This week’s headline story: IBM Predicts Cognitive Computers Are the Wave of the Future
At the start of each year, IBM selects a new innovation that has the potential to change the world. This year IBM chose cognitive computers as the next big thing! Cognitive computers will be designed to mimic the human senses of touch, sight, hearing, taste and smell. Cognitive computers will be able to learn and adapt. Bernie Meyerson, IBM vice president of innovation, predicts that Moore’s Law, which states that processors essentially double in power every two years, will exhaust itself over the next few generations of processors. Cognitive computers will emerge within the next five years to drive computer performance where Moore’s law leaves off. Cognitive computers will perform better than today’s computers because they learn, they adapt, they sense — and because of their own intelligence they don’t require the same level of detailed programming. Read the interview with Meyerson yourself by clicking the link in the show notes.
IBM Predicts Cognitive Systems As New Computing Wave [investors.com]
and elsewhere in Tech News.
- A recently installed undersea fiber cable bundle is now in use between Venezuela and Cuba. The $70 million, 994-mile Internet cable has been operational since August, but has so far been utilized only by the Cuban government. It’s not clear when, or if, Cuban citizens will see any benefit. Cuba, which has so far withheld Internet access from its citizens, sits roughly 100 miles off the Florida coast, and is unable to connect to the Internet through the US due to the embargo.
- The days of unlocking cell phones to run on unauthorized carriers may be over. An edict from the Library of Congress makes it illegal to unlock phones purchased after January 26. Offenders may be liable under the Digital Millennium Copyright Act, which prohibits the “circumvention” of copy protection schemes.
Unlocking new cell phones to become illegal on Saturday [Ars Technica]
- The White House Office of Science Technology and Policy has announced the National Day of Civic Hacking on June 1 and 2. It’s calling the holiday “an opportunity for software developers, technologists, and entrepreneurs to unleash their can-do American spirit by collaboratively harnessing publicly-released data and code to create innovative solutions for problems that affect Americans.”
- A bipartisan group of senators is poised to introduce a high-skilled immigration bill that would significantly increase the number of H-1B visas available to skilled foreign-born workers. The bill, if passed, would provide opportunities for foreign engineers and computer programmers to claim abundant unfilled positions in the U.S. that tech companies, including Microsoft and Intel, have complained that they struggle to fill.
- Corning has developed a process for manufacturing thin flexible glass that can be rolled on tubes like paper in lengths measured in hundreds of yards. The process is the first major step in bringing flexible glass to affordable consumer products such as cell phones and electronic bracelets. The next step in bringing flexible glass to the mass market is to build a production machine that can transfer the flexible glass from spools to existing production line equipment built to handle traditional hard and brittle glass. Corning is working on just such a machine.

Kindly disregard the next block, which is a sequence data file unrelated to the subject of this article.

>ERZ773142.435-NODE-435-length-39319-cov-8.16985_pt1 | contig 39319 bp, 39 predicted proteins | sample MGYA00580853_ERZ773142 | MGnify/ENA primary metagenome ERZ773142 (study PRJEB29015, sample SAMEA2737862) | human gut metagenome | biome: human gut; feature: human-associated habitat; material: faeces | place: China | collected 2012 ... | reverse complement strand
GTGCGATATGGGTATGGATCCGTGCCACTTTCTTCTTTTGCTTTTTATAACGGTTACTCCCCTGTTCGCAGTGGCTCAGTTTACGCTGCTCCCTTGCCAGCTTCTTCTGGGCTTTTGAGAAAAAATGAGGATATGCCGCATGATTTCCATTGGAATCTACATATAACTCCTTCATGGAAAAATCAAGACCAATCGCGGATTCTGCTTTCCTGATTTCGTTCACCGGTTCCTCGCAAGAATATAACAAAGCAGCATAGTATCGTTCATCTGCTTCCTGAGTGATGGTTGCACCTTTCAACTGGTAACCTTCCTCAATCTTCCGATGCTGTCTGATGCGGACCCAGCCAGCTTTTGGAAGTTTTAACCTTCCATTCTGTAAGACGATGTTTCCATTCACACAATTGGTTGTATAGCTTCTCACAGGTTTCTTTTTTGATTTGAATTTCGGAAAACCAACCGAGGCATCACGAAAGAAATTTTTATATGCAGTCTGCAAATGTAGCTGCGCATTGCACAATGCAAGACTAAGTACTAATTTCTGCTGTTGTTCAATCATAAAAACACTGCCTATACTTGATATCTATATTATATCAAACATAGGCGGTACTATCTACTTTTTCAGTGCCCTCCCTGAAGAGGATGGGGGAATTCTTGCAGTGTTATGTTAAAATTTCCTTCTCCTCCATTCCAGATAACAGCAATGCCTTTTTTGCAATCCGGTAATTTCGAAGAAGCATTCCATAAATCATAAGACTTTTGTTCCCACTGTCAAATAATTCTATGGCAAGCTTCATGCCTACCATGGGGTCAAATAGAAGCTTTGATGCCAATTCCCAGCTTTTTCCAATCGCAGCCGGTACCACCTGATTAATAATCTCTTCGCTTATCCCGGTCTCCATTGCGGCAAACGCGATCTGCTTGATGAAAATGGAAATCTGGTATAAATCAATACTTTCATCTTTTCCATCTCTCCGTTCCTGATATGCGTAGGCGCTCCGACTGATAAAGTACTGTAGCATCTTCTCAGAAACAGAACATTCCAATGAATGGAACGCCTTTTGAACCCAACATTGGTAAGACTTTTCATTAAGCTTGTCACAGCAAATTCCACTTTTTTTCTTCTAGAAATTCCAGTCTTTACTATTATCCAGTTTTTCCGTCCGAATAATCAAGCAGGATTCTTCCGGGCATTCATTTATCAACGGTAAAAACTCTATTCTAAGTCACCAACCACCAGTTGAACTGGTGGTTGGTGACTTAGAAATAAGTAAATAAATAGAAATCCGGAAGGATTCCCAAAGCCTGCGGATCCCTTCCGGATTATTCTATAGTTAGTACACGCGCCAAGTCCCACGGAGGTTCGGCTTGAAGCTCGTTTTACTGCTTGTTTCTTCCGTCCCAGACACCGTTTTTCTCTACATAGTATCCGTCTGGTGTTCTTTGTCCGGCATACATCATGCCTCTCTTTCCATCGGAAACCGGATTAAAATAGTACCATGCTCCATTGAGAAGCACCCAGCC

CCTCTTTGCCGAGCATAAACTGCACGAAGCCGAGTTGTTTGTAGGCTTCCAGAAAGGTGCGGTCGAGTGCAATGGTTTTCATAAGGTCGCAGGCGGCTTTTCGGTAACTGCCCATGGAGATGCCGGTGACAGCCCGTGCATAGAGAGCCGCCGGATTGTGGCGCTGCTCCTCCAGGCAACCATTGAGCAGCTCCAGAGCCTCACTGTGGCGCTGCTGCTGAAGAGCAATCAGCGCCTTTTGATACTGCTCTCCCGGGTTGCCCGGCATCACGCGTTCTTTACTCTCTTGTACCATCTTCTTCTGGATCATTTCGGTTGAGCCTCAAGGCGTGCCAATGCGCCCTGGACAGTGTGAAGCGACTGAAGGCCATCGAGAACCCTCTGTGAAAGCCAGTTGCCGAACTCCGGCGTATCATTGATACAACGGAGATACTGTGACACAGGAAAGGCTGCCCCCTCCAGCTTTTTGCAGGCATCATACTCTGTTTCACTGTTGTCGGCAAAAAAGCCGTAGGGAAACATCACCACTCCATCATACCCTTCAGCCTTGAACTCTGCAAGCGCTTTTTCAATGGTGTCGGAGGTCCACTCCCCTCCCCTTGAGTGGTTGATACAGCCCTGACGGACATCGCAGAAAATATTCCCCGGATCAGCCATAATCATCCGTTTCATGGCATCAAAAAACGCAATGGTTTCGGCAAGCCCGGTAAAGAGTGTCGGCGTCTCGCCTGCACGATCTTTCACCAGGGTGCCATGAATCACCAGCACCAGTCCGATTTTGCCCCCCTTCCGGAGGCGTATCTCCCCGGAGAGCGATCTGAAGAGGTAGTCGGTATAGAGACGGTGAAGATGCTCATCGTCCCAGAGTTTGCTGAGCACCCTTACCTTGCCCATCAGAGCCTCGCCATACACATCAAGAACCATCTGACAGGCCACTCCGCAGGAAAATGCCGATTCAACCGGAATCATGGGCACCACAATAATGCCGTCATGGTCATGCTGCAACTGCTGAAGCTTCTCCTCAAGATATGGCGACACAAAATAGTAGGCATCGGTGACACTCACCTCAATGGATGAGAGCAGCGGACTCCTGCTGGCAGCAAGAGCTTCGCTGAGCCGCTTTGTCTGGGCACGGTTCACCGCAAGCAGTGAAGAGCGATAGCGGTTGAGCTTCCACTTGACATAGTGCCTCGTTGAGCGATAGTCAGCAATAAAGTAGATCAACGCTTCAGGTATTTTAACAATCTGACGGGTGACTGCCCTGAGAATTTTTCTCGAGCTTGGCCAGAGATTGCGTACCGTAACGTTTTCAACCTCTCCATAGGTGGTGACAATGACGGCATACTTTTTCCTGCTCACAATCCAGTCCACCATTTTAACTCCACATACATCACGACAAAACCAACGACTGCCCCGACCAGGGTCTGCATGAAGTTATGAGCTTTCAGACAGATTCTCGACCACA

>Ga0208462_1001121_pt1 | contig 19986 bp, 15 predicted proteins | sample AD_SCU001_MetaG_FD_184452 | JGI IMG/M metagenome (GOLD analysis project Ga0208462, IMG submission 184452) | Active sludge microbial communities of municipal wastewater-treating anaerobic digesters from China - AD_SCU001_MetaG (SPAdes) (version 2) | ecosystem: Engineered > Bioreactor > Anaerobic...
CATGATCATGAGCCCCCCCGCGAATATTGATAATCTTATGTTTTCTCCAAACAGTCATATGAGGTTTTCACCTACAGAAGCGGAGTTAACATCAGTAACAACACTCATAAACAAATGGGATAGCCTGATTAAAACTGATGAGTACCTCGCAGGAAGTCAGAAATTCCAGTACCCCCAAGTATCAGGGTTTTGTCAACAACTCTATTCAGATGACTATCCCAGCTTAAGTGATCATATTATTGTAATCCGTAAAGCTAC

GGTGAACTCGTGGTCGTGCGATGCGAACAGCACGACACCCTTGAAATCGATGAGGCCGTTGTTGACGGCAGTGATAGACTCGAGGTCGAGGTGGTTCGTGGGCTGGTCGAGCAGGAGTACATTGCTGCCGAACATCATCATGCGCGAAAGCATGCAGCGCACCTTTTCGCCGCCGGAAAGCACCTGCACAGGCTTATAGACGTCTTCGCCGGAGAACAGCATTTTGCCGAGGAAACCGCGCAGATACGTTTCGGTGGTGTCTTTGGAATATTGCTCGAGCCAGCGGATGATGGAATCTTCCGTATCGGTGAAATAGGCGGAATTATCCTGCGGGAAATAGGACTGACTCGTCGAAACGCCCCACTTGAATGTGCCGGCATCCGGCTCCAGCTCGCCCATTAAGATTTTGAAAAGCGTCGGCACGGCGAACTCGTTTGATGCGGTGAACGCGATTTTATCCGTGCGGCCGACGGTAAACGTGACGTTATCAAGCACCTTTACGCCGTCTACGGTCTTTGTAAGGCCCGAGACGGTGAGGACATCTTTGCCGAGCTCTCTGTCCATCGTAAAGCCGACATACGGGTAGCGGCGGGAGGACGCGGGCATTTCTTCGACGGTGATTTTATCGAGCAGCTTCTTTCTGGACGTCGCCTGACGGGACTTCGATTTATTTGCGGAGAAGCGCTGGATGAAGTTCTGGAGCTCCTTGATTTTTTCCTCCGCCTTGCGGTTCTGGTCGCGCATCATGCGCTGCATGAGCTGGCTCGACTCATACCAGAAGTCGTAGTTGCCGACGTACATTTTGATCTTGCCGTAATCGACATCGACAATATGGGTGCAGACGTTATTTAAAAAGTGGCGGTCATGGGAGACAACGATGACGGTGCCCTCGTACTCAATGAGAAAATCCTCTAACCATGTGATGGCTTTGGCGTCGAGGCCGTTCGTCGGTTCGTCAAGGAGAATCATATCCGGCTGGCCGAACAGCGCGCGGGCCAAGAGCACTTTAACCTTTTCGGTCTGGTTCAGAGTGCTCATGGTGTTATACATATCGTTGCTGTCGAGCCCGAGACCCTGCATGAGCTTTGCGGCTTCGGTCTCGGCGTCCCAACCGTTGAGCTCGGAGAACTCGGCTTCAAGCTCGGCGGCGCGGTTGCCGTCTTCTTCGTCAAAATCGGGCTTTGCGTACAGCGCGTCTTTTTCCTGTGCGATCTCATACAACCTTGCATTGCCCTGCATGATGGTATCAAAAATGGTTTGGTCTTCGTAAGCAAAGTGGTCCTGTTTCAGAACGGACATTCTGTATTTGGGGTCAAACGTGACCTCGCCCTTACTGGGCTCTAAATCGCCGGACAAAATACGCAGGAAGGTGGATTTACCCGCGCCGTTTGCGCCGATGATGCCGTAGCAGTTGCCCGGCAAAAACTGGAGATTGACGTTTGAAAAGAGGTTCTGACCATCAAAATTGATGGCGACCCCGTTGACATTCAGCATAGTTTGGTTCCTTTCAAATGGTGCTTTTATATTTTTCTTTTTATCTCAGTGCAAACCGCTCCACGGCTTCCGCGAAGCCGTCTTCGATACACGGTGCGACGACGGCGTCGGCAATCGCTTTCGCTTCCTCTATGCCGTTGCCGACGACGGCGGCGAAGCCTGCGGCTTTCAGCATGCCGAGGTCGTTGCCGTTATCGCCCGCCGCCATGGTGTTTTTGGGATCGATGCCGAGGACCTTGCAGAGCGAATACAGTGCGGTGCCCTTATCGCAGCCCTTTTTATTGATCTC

Glass That Bends the Rules of Manufacturing [MIT Tech Review]
and in Information Security news this week…
- A “cyber 9/11” is an imminent threat to the U.S. says Secretary of Homeland Security Janet Napolitano. She believes a coordinated terrorist cyberattack could effectively shut down the country, and more needs to be done to prepare. The statement was made in hopes of getting Congress to pass a cybersecurity bill, prior to President Obama needing to sign an executive order.
and in Tech Industry news…
- Verizon Wireless is selling $1.9 billion worth of wireless spectrum to rival AT&T as part of a deal with regulators. The spectrum will assist AT&T in boosting its service in 39 US cities including Chicago, Miami, and Los Angeles. In exchange Verizon gets some of AT&T’s airwaves in Los Angeles, Phoenix, Fresno, and Portland, Oregon.
Verizon appeases regulators by selling spectrum to AT&T [Ars Technica]
- Now that Google has successfully delivered a fiber optic network to Kansas City, it’s turning its attention to wireless. The company has solicited the FCC for a license to build an “experimental radio service” at its Mountain View, CA campus, which will use bands that current are unused by consumer devices.
- Intel is investing $4 billion in its Ireland base making it one of three global manufacturing sites for its 14nm chips. the plant will add around 4,300 jobs for the region in Co. Kildare, where Intel already has around 4,000 on staff.
- The tech industry has done a flip in the financial markets with Apple stocks plummeting, Facebook stocks soaring, and Microsoft reporting record revenues.
Analysts Slash Apple Price Targets [NewsFactor]
Facebook’s Future Looks Bright, Analyst Says [NewsFactor]
- Providing yet another indication that the desktop computer industry may be slowly dieing, Intel has announced that it is phasing out its desktop motherboard division.
Intel Phasing Out of Desktop Motherboards [NewsFactor]
- Linksys has been a popular brand for home networking equipment like wireless routers. Last week Cisco sold the brand to Belkin which hopes to become the global leader in home networking products.
Cisco Sells Off Linksys Home Network Unit to Belkin [NewsFactor]
- It’s the death of an operating system. Nokia’s Symbian OS which was once the leader of mobile handset operating systems, has been installed on its last device. The Nokia 808 PureView was the last Symbian device from Nokia.